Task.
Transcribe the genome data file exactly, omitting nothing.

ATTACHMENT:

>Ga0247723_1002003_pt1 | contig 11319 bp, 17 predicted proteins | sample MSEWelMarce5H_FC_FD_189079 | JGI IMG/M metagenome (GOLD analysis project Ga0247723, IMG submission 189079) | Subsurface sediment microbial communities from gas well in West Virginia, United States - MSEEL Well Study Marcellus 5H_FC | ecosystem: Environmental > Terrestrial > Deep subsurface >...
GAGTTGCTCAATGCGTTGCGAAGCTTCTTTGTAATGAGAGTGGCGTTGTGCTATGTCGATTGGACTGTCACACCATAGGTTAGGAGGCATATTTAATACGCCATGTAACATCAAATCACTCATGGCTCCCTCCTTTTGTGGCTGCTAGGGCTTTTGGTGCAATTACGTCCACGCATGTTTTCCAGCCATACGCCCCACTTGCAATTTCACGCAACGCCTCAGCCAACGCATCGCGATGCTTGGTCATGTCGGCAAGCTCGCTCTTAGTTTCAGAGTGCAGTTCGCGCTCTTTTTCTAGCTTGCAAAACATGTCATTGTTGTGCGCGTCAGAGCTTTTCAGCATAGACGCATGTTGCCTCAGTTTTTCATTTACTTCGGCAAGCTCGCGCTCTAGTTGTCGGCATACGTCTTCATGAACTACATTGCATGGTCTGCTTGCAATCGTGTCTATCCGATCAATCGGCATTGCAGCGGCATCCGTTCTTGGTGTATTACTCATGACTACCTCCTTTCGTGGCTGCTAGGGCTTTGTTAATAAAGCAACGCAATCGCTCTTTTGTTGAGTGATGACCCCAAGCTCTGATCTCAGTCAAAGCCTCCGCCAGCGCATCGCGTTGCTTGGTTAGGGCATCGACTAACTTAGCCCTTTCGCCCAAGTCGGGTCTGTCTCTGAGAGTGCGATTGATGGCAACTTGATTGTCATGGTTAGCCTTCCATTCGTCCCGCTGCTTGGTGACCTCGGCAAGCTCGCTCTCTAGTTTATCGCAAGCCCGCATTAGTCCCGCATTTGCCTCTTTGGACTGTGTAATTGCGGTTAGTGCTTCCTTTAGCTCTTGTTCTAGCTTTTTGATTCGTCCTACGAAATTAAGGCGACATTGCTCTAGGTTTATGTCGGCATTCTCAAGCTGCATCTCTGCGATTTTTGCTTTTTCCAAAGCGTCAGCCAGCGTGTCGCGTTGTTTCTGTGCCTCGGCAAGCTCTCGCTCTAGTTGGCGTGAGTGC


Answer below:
>Ga0247723_1002003_pt1 | contig 11319 bp, 17 predicted proteins | sample MSEWelMarce5H_FC_FD_189079 | JGI IMG/M metagenome (GOLD analysis project Ga0247723, IMG submission 189079) | Subsurface sediment microbial communities from gas well in West Virginia, United States - MSEEL Well Study Marcellus 5H_FC | ecosystem: Environmental > Terrestrial > Deep subsurface >...
GAGTTGCTCAATGCGTTGCGAAGCTTCTTTGTAATGAGAGTGGCGTTGTGCTATGTCGATTGGACTGTCACACCATAGGTTAGGAGGCATATTTAATACGCCATGTAACATCAAATCACTCATGGCTCCCTCCTTTTGTGGCTGCTAGGGCTTTTGGTGCAATTACGTCCACGCATGTTTTCCAGCCATACGCCCCACTTGCAATTTCACGCAACGCCTCAGCCAACGCATCGCGATGCTTGGTCATGTCGGCAAGCTCGCTCTTAGTTTCAGAGTGCAGTTCGCGCTCTTTTTCTAGCTTGCAAAACATGTCATTGTTGTGCGCGTCAGAGCTTTTCAGCATAGACGCATGTTGCCTCAGTTTTTCATTTACTTCGGCAAGCTCGCGCTCTAGTTGTCGGCATACGTCTTCATGAACTACATTGCATGGTCTGCTTGCAATCGTGTCTATCCGATCAATCGGCATTGCAGCGGCATCCGTTCTTGGTGTATTACTCATGACTACCTCCTTTCGTGGCTGCTAGGGCTTTGTTAATAAAGCAACGCAATCGCTCTTTTGTTGAGTGATGACCCCAAGCTCTGATCTCAGTCAAAGCCTCCGCCAGCGCATCGCGTTGCTTGGTTAGGGCATCGACTAACTTAGCCCTTTCGCCCAAGTCGGGTCTGTCTCTGAGAGTGCGATTGATGGCAACTTGATTGTCATGGTTAGCCTTCCATTCGTCCCGCTGCTTGGTGACCTCGGCAAGCTCGCTCTCTAGTTTATCGCAAGCCCGCATTAGTCCCGCATTTGCCTCTTTGGACTGTGTAATTGCGGTTAGTGCTTCCTTTAGCTCTTGTTCTAGCTTTTTGATTCGTCCTACGAAATTAAGGCGACATTGCTCTAGGTTTATGTCGGCATTCTCAAGCTGCATCTCTGCGATTTTTGCTTTTTCCAAAGCGTCAGCCAGCGTGTCGCGTTGTTTCTGTGCCTCGGCAAGCTCTCGCTCTAGTTGGCGTGAGTGC